16 Luoyang, China: 1,900 B.C.

China's role in the development of mankind is difficult to overestimate and one of the ancient Chinese cities which played a vital role in this development is called Luoyang. This historic city in central China is often credited as the origin of Chinese civilization. It was once home to 9 ruling dynasties, China's first Buddhist temple and the residence for imperial kings.

It's an important place for those who study country's Buddhist history, want to know more about the history of ancient China in general and just seek the unusual feelings which ancient places like this induce.

15 The Lost City of Caral, Peru: 2,600 B.C.

When people hear about the ancient sights of Peru, they most probably think about Machu Picchu. While being very beautiful and significant, Machu Picchu is not that ancient (it was built in the 15th century A.D.) compared to the ruins of Caral which are also situated in Peru.

Caral is one of Americas' oldest urban centers. Since no weapons, mutilated bodies and battlements were found from the excavation sites, archaeologists suggested that this place was home to a gentle society involved in pleasures, music, and commerce. We will probably never find out if it's true or not.

14 Jerusalem, Israel: 2,800 B.C.

It is believed that Jerusalem has ancient origins and was created between 4,000 and 5,000 years ago. But most of the people know Jerusalem as a nexus of the world's most influential religions, rather than a truly ancient city. In fact, it's both and while being in Jerusalem you can visit various holy places and feel the incredible age of this place.

Unfortunately, because of the modern-day urban development, cultural turmoil and an excessive number of tourists, Jerusalem's Old City was added to the list of World Heritage Sites in danger.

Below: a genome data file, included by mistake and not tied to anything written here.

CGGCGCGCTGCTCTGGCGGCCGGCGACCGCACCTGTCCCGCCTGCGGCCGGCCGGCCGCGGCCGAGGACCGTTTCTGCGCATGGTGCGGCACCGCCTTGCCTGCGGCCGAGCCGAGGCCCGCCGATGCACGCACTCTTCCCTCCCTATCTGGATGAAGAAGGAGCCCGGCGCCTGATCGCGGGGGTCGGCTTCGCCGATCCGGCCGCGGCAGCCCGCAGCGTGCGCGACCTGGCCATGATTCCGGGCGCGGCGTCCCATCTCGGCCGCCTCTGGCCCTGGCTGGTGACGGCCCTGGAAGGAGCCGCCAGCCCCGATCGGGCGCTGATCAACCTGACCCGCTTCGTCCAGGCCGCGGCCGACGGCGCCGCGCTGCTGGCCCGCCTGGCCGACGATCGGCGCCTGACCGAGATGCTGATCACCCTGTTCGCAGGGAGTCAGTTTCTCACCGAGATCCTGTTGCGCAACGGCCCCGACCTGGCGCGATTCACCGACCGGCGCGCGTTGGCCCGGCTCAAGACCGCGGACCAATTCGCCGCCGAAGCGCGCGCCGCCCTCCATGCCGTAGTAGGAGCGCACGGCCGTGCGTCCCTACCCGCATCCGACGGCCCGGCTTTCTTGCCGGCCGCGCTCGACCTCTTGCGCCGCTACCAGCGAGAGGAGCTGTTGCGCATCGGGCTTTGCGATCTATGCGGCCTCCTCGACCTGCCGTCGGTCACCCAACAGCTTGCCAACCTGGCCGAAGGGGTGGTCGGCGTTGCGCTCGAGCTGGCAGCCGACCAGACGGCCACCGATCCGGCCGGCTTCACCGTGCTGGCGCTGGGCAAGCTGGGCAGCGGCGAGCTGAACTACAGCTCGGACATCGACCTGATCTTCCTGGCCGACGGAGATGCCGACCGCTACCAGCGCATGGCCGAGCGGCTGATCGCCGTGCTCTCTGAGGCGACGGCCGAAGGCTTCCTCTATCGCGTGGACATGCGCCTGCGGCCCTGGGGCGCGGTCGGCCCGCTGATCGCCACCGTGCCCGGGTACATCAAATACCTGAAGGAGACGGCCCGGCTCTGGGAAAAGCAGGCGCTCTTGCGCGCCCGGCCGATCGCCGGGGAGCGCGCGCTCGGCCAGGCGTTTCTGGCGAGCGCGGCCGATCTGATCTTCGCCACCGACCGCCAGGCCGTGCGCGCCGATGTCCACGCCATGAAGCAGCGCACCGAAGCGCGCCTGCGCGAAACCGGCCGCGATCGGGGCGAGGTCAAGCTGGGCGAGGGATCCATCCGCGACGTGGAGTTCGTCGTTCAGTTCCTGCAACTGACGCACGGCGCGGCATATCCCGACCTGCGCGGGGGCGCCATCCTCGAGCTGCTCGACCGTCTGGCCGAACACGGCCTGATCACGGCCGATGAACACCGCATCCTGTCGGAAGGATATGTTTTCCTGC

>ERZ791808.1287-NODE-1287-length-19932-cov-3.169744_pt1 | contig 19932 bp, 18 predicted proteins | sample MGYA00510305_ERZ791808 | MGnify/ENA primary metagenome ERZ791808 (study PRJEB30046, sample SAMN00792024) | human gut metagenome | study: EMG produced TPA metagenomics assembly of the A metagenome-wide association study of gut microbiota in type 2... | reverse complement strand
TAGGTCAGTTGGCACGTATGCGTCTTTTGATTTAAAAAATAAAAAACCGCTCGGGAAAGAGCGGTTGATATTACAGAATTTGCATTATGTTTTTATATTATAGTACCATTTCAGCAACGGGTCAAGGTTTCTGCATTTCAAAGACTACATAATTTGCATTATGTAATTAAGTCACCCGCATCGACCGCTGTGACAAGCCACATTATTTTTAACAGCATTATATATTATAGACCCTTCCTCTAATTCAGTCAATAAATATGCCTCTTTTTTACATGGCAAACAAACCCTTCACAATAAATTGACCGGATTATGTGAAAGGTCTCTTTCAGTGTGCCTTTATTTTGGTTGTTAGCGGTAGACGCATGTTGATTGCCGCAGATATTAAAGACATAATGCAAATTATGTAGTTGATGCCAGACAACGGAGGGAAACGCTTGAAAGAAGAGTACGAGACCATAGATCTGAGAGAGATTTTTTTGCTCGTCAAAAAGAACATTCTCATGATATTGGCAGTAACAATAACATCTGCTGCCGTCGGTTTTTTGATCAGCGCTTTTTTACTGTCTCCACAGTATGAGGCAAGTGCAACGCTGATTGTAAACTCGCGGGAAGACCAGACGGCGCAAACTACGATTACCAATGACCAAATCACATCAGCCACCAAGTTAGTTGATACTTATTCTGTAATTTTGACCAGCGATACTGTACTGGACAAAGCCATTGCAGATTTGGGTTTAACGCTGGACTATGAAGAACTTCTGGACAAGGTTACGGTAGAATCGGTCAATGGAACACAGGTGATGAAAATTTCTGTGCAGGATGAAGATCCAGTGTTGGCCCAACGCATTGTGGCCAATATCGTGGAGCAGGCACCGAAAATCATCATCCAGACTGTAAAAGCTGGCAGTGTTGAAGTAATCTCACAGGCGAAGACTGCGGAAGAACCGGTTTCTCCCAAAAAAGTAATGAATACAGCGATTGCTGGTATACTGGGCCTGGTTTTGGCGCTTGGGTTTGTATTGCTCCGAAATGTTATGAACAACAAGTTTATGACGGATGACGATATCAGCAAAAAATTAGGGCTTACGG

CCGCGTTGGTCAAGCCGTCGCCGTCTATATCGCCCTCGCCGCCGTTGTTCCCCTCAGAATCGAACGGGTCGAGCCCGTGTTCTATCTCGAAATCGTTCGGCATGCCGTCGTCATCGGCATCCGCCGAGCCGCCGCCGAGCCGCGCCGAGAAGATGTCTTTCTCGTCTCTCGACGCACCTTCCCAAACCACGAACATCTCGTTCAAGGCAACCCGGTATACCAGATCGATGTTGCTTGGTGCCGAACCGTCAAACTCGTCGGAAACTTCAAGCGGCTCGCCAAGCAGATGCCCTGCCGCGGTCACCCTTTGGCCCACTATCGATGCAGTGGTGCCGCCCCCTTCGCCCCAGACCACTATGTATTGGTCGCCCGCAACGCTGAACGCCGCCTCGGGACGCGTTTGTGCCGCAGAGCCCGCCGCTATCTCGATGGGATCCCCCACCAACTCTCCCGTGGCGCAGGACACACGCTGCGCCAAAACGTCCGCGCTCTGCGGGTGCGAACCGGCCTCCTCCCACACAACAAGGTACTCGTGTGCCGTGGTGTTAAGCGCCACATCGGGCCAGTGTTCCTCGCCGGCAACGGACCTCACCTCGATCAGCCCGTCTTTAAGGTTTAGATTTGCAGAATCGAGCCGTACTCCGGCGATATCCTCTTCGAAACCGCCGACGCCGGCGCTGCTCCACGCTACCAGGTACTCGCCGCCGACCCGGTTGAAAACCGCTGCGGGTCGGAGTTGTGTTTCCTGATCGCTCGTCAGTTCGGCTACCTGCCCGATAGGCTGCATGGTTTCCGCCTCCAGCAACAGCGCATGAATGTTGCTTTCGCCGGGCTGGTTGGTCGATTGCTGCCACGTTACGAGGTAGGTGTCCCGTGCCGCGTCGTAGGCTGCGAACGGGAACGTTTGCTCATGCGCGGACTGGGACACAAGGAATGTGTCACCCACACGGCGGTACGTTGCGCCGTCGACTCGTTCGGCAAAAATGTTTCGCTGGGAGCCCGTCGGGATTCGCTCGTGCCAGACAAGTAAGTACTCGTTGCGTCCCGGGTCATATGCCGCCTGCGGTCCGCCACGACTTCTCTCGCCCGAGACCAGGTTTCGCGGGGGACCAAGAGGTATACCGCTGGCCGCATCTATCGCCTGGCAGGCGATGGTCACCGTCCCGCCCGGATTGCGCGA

13 Ġgantija Temples, Malta: 3,600 B.C.

Now we're crossing the border of 3,000 years before the Christ Era, because of ancient Ġgantija date back to 3,600 years B.C. They are one of the oldest Neolithic structures in the world and they're older than the city of Jerusalem and the famous pyramids of Egypt.

Located on the Mediterranean island of Gozo they are the earliest of Malta's Megalithic Temples. They are also the second oldest man-made religious structure after Göbekli Tepe that we will take a look at later. According to National Tokens:

'The temples are elements of a ceremonial site at a fertility rate. According to local Gozitan folklore, a giantess who ate nothing but broad beans and honey bore a child from a man of the common people. With the child hanging from her shoulder, she built these temples and used them as places of worship.'

12 Plovdiv, Bulgaria: 4,000 B.C.

Earlier, we have traveled to one of the most ancient cities in Western Europe, Lisbon in Portugal, but there's a city in Eastern Europe which is much older than Lisbon. The first evidence of habitation in Plovdiv, Bulgaria date back to 6,000 B.C. Nebel Tepe is one of the hills of the city where the ancient town was founded 4,000 B.C. The sight was first settled by Thracians, but later became a part of the Roman empire and was subsequently invaded by Persians, Celts, Goths, Greeks, Slavs, Huns, Crusaders and Turks.

Today it's the second largest city in Bulgaria, with beautiful architecture, attractions and an Old Town where you can feel the glory of its old days.

11 Shush, Iran: 4,500 B.C.

Shush, also known as Susa is a UNESCO World Heritage Site located in western Iran. This city was founded and inhabited by Elamite Parthian and Persian empires and was mentioned in the Bible as the city where Haman planned to banish the Jews. Because in the past one could find the abundance of lilies in this city, in Hebrew, the city's name means 'water lily'.

If you'll have a chance to visit this ancient sight make sure to see the tomb of Daniel, where the Biblical prophet Daniel is buried, Tchogha Zanbil as well as ancient palaces and castles situated in the area.